The photo at the left is a rare testimony of line M. This line connected Brussels with Mechelen via Melsbroek, Kampenhout, Haacht and Keerbergen. The part between Keerbergen and Haacht was only completed on June 1, 1949. Only eight years later - on June 1, 1957 - the exploitation of the part between Mechelen and Keerbergen was already abolished. A year later, no tram anymore between Keerbergen and Haacht. The last tram between Brussels and Haacht ran in April 1960.
Below this article you can see a picture of the Antwerp "polder tram" In this case it was line 77, which connected Antwerp with the Dutch border in Zandvliet. He ran through the polder villages Wilmarsdonk, Oorderen and Berendrecht. Not only the tram disappeared but also the villages Wimarsdonk and Oorderen. They were completely wiped out of the map in 1965 in the context of the expansion of the port of Antwerp. No wonder that - as far as I know - no one can locate this picture.
This article is about a typical Belgian subject. So I recommend people understanding Dutch (or people satisfied with translators like Google translator or Babylon) to take a look at the Dutch version of this article. It is also interesting for people searching photos or so of Belgian trams and trains of the past or the present. But for now let's look at a good starting point on wikipedia in English: Transport in Belgium, where you find references to other interesting articles.
For a vision for the future you can read this publication "The fifth conference MOVE - The future of mobility in Belgium" (129 pages).
The coast & the Coastal Tram: about present and future of the coastal tram and more
You can read about infrastructure projects of the "normal" railways at the site of Infrabel.
A bit of history
Les gares belges d'autrefois: site in French language, with photos of old (mostly demolished) Belgian railway stations. This site also contains a historical map of the Belgian railway network. This is a remarkable picture of the station of Woluwe on the line between Brussels and Tervuren, the first electrified railway in Belgium. On the photo you see one of the first electric trains in Belgium. These trains ran previously on the Paris metro.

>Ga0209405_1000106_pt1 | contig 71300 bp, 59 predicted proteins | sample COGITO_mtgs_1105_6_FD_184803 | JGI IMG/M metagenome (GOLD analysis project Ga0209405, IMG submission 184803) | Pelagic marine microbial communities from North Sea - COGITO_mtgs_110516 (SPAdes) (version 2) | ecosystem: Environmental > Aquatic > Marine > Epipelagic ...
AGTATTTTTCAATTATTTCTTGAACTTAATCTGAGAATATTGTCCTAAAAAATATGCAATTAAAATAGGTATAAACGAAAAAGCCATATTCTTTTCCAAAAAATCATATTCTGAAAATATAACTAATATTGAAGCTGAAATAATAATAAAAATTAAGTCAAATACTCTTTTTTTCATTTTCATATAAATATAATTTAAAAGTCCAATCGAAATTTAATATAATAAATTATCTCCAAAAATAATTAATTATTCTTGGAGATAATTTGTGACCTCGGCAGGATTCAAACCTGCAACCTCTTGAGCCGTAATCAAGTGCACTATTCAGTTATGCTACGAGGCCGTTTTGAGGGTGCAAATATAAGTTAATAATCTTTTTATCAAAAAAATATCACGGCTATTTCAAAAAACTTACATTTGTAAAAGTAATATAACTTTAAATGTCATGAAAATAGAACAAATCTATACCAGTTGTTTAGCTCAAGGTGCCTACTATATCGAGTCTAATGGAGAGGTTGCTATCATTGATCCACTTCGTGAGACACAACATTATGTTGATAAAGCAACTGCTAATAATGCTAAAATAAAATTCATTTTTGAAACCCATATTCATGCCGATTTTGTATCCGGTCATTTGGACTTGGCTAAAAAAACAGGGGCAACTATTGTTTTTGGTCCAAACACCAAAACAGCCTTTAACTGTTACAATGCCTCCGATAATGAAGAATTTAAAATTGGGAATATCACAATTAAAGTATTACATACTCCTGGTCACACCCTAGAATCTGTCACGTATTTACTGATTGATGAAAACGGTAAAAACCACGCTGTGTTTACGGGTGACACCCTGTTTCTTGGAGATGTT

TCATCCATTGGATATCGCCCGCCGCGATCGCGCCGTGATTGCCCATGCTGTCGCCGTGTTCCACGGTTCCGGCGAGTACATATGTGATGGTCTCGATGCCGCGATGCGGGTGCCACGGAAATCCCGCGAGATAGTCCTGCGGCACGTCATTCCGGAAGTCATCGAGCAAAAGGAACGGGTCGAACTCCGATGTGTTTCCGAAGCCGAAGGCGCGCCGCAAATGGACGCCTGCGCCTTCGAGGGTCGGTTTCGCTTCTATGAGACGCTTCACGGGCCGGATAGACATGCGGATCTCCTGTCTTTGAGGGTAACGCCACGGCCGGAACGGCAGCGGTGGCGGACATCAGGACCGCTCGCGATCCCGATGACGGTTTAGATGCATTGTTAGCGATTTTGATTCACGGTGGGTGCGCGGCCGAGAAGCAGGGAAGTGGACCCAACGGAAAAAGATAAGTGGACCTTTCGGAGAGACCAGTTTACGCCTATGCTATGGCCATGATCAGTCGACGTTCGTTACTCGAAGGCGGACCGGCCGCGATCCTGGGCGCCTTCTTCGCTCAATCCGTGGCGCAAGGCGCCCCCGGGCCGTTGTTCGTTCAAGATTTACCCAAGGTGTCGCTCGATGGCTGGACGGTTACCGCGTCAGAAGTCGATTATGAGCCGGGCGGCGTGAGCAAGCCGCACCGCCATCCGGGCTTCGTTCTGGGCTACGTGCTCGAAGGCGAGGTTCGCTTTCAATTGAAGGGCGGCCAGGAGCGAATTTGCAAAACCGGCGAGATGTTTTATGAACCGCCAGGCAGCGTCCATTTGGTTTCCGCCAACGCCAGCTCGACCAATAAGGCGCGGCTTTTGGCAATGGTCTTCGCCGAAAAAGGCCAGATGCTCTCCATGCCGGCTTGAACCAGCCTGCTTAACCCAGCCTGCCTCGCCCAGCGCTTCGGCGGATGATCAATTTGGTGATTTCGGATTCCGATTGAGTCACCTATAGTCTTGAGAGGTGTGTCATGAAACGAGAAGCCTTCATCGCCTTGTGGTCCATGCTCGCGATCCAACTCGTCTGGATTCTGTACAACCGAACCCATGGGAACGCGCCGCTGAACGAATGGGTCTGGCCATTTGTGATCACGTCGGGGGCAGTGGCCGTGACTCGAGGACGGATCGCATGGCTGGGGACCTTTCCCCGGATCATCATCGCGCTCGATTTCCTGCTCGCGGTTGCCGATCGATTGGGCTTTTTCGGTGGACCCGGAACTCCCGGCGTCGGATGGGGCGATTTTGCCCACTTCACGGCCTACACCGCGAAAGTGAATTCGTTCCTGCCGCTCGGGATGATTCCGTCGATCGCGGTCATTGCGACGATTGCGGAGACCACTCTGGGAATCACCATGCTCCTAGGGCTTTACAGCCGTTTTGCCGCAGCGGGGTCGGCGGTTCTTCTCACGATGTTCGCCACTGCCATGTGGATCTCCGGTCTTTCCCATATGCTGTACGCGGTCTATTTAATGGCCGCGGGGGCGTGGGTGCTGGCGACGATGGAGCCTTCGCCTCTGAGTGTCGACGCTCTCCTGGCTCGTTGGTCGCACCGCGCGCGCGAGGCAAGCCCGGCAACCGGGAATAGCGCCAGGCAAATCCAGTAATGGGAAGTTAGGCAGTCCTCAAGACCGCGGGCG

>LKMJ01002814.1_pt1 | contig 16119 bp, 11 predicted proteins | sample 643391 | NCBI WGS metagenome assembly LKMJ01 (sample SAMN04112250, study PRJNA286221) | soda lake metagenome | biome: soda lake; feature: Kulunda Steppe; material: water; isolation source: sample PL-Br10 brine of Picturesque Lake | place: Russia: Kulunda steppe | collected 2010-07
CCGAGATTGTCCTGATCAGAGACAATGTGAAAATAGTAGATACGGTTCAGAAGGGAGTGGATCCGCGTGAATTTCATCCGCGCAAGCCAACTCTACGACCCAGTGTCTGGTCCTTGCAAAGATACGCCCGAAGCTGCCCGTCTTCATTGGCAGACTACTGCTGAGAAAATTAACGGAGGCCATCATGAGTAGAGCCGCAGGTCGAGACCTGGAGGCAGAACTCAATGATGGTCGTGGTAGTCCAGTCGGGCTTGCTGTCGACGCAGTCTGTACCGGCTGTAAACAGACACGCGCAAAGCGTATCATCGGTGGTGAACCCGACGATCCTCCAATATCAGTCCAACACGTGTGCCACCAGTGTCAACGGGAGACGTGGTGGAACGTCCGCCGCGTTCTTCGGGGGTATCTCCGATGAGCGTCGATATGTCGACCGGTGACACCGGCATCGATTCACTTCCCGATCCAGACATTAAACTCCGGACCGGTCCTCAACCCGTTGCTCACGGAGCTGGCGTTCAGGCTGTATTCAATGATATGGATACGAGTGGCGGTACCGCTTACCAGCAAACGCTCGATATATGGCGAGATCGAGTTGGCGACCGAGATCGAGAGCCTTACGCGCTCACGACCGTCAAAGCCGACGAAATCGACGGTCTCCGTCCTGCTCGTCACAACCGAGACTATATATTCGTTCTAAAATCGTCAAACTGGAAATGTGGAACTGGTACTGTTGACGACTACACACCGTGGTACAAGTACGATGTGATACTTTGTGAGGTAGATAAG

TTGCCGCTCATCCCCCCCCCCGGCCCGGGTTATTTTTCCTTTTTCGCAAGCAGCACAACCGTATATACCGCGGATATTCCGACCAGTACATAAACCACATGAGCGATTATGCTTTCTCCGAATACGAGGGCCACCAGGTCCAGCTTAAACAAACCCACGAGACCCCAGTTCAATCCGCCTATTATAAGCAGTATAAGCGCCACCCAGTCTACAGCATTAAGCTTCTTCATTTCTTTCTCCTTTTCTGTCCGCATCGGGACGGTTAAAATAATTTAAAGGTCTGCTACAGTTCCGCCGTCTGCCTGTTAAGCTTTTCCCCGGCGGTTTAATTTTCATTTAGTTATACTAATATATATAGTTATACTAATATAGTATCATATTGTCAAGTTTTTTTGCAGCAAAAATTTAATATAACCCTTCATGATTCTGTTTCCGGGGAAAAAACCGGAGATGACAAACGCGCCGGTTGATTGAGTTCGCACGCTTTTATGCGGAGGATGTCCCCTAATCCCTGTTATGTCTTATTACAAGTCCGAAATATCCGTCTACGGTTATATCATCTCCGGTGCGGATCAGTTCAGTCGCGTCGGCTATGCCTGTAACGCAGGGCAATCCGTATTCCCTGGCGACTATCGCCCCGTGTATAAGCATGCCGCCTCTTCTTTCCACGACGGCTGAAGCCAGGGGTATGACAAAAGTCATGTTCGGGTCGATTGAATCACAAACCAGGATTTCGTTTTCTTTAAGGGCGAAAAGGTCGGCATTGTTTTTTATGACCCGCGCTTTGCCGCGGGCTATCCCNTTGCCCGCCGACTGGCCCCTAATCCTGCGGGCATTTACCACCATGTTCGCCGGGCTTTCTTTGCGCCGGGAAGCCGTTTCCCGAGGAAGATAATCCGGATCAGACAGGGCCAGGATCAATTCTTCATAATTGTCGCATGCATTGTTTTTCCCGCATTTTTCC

Passenger transport on this line was abolished at the end of 1958. Freight traffic was ended in 1970, when the line was broken up.
BelRail is another site with a lot of information about the Belgian railways. Recommended !
NMVB Tramways in Belgium with very accurate information about all lines and vehicles of the Vicinal Railways.
World Tramways is a site making it possible to follow the evolution of tram networks in several cities (including Brussels, Ghent and Antwerp) by showing network maps over the years. The Vicinal Railways are also showed on these maps (for the Belgian cities). This site often links to UrbanRail.Net, a gateway to any information related to metros, subways, or similar urban rail transit systems around the world. It gives you a general overview of each city's metro system and links you to other relevant sites.
TRAM TRACKS - TRAMSPOREN - TRAM TRACES - One group mentioned on this site is totally fake. Can you find out which?
TRAMANIA has a little business with a database containing 6200 old photos. This database can be viewed. The pictures are small and marred by an ugly watermark in the middle. You can buy photos for € 2 each. You'll get the pictures by post after six weeks. Maybe you can download your pictures also on your computer, but that's not really clear in their explanation. Such photos - and video clips also, for that matter – should belong to the common heritage in my opinion. But I've learned that many people think otherwise.
Museum Lines and museums
There are several historical lines in Belgium, both standard gauge and narrow gauge. I will cite here two. Through the link pages of these sites you can easily surf to other lines or museums:
- Stoomcentrum Maldegem: this beautiful and informative website also has a wonderful rich page of web links.
- Association pour la sauvegarde du Vicinal (ASVi)
References (as far not mentioned in previous links)